Greetings from St. Louis. The RV is parked within walking distance of downtown, where we will be taking in the Gateway Arch Park and walking the Riverfront Trail. We’ve been here several times before because this is a fun city to visit.
I hope last week’s conversation about the benefits of an accountability partner inspires you to track one down. The biggest benefit to me has been feeling no guilt about not doing the big things that I know I should be doing to improve my practice—because now I am doing them.
On to this week. 41% of millionaires are on LinkedIn—the kind of people we want to rub elbows with. 59% of LinkedIn members have never worked at a company with more than 200 employees—indicating most LinkedIn users work for the private businesses we value. 40% of LinkedIn users check LinkedIn every day—showing the importance of staying connected. So where are your leads for valuation services?
And if you’re new here, welcome aboard. This is what we do!
One thing I found last week: a Website Appraisal guide.
Your website is the hub for all you do. It’s meant to be a landing page for your wisdom, insight, and perspective. I’ve often said that the WWW in your website’s URL stands for Who are you? What do you do? Why should I care? But many sites are just electronic brochures – replacing the printed collateral materials we left with prospects back in the 90s.
Do you want to get an idea of how effective your website is at converting visitors into clients? Spotlight Marketing has created this 2-page guide to help you quickly and easily figure out where your website is creating value for you and where it can improve. (Note: though Spotlight Marketing caters to law firms, its guide will work for your BVFLS site.)
The number of people who say LinkedIn doesn’t work for them amazes me.
And by “doesn’t work for them” they mean their efforts aren’t generating leads for their valuation services. If that sums up your results, here are two crucial mistakes you might be making.
But first, here is a recent (and typical) LinkedIn status update from a BVFLS professional who I am connected to:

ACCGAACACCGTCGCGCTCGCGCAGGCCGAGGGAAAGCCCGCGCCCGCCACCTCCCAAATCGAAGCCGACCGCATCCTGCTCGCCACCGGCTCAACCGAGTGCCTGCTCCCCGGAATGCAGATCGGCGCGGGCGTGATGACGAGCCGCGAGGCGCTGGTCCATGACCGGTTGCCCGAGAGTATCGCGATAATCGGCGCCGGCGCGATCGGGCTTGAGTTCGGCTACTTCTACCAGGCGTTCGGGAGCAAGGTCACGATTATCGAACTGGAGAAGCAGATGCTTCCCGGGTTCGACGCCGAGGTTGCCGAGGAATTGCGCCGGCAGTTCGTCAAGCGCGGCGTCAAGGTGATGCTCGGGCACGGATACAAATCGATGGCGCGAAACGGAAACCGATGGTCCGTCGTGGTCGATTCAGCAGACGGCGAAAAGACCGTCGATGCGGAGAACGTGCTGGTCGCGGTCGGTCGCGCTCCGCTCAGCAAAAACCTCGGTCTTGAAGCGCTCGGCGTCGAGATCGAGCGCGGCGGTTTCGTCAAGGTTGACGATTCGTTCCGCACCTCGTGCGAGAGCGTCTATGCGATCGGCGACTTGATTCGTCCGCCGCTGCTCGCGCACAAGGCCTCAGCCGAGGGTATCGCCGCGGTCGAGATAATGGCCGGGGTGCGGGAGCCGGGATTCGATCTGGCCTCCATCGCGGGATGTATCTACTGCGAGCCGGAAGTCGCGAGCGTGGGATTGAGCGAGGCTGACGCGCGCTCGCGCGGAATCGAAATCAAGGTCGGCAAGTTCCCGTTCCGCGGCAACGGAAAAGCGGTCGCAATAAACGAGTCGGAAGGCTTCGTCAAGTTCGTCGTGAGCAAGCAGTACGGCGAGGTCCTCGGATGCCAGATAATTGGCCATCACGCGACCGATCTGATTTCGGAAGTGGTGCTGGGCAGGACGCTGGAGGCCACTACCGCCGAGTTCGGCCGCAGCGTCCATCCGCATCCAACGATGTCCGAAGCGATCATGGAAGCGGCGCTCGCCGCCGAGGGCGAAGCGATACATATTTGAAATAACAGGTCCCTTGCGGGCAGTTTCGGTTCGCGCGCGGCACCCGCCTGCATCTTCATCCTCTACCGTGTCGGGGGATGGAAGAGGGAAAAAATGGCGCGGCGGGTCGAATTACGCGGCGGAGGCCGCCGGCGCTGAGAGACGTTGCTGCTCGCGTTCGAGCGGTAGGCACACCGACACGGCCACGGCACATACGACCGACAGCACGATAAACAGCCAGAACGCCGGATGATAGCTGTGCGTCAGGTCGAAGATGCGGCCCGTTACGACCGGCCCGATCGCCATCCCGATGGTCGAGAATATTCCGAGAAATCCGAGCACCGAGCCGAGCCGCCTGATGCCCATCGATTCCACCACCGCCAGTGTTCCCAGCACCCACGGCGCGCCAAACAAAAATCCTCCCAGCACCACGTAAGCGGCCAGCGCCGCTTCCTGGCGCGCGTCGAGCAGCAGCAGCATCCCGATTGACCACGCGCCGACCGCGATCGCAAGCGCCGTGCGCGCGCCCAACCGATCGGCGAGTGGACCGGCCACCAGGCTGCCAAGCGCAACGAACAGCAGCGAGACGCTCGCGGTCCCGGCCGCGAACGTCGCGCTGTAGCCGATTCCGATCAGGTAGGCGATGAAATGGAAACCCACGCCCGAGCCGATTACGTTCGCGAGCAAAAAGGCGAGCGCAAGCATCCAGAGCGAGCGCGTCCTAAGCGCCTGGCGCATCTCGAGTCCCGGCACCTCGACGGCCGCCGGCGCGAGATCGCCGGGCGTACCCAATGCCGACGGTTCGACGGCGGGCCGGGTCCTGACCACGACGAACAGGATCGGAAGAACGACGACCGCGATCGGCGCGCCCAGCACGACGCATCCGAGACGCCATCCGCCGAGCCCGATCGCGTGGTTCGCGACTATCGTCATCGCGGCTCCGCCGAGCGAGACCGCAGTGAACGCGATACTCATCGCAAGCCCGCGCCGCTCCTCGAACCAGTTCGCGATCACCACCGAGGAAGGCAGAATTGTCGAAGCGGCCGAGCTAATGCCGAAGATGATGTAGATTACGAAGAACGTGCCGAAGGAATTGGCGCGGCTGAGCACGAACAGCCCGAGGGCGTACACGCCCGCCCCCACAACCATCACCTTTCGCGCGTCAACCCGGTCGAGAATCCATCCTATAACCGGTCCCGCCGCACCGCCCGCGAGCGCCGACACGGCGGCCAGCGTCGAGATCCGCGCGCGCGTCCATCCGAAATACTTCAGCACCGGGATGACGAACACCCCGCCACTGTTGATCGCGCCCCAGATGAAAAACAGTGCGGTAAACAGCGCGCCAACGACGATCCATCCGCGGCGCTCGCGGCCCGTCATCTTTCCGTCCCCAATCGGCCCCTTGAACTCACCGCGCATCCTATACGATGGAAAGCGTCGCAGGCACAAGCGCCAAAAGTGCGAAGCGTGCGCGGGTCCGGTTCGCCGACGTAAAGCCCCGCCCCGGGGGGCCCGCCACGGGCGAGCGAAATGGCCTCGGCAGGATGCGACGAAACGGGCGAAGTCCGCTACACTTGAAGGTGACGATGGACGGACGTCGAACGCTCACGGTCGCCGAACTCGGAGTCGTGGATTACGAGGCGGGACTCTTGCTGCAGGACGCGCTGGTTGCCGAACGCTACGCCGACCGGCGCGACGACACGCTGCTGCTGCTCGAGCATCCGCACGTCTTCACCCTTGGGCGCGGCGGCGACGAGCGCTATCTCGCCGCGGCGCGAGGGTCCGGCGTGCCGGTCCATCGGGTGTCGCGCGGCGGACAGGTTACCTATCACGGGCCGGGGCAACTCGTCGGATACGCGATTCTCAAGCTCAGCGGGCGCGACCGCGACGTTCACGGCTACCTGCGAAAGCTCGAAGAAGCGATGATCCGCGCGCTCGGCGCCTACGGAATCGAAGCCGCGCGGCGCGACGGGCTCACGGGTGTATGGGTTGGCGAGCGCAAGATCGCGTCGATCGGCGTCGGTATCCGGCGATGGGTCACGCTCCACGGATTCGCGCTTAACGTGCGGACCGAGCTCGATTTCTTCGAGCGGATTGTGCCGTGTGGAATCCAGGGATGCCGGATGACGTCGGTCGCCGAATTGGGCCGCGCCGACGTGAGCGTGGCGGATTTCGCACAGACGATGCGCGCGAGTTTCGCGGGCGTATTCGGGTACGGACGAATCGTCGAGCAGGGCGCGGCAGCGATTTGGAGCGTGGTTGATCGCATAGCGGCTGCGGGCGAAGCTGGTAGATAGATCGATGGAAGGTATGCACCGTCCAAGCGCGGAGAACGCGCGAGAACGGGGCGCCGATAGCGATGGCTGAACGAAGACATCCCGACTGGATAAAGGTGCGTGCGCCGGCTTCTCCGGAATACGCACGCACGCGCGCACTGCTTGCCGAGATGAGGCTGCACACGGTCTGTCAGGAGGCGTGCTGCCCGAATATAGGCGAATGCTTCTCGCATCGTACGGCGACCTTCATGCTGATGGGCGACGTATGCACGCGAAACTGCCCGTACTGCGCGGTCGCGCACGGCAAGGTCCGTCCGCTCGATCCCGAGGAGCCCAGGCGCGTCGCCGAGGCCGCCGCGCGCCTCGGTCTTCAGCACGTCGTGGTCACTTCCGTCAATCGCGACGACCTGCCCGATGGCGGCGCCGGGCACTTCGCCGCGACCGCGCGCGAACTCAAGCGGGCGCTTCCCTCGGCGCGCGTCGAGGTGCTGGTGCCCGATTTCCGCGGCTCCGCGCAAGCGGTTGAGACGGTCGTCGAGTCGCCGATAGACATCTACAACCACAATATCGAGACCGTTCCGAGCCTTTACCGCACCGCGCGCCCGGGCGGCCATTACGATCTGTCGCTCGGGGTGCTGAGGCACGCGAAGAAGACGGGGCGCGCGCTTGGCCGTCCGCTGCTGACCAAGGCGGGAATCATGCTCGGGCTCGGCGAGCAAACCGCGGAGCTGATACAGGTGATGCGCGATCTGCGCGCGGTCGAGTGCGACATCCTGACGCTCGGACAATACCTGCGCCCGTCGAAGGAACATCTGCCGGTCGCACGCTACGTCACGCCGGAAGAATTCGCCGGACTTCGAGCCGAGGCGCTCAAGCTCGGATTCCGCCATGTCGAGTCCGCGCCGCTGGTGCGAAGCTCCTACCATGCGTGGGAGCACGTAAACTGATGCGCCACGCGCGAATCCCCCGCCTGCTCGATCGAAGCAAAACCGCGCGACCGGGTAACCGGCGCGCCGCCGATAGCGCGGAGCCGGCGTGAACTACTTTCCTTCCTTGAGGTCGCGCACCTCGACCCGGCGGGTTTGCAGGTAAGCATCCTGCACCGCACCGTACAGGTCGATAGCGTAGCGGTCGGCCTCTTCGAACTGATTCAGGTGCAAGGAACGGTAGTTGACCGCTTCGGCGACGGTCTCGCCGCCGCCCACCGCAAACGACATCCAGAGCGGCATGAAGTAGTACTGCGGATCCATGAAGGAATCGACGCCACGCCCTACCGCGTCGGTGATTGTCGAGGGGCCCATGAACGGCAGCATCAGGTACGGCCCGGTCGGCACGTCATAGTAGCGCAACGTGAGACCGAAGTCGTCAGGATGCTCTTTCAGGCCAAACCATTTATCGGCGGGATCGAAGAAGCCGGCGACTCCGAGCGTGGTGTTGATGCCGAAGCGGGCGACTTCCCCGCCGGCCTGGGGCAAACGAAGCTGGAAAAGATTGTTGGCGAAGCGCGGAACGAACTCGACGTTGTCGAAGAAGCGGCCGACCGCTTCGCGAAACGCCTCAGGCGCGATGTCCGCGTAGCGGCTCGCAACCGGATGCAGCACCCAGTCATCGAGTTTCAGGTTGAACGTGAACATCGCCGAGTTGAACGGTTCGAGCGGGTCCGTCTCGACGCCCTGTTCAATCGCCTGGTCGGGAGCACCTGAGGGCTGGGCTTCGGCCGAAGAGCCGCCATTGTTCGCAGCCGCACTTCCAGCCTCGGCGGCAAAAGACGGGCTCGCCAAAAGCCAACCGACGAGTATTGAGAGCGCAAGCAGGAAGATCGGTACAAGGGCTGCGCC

All small business owners will require a valuation, at one point or another, whether for a merger, acquisition, tax issue, succession plan or a full sale. To help increase the value of your business, we have launched our all new “[Name Redacted]” Service. We will value your business, identify your value drivers, look towards KPI’s and explore unique ways to drive your value. Here is an interesting article to help you understand valuation.
Put yourself in the shoes of your potential leads. How do you react to this message?
Mistake #1: Don’t sell on LinkedIn
Chances are, the people you are trying to reach on LinkedIn don’t know you. If people don’t know you, they can’t like or trust you. So they are not going to buy from a stranger on the basis of a LinkedIn status update. (Those who do know you don’t require your sales pitch.)
What your LinkedIn updates need is interesting/valuable content that lets potential leads get to know you. And like you. And trust you. That happens over time. Like a courtship. This is how we sell in person—our online tactics shouldn’t be any different.
Every update I put on LinkedIn relates to issues, concerns, or questions of my coaching and valuation clients and prospects—nothing about what I have to sell. The closest I come to self-promotion is an occasional gentle plug for my report review service or this blog.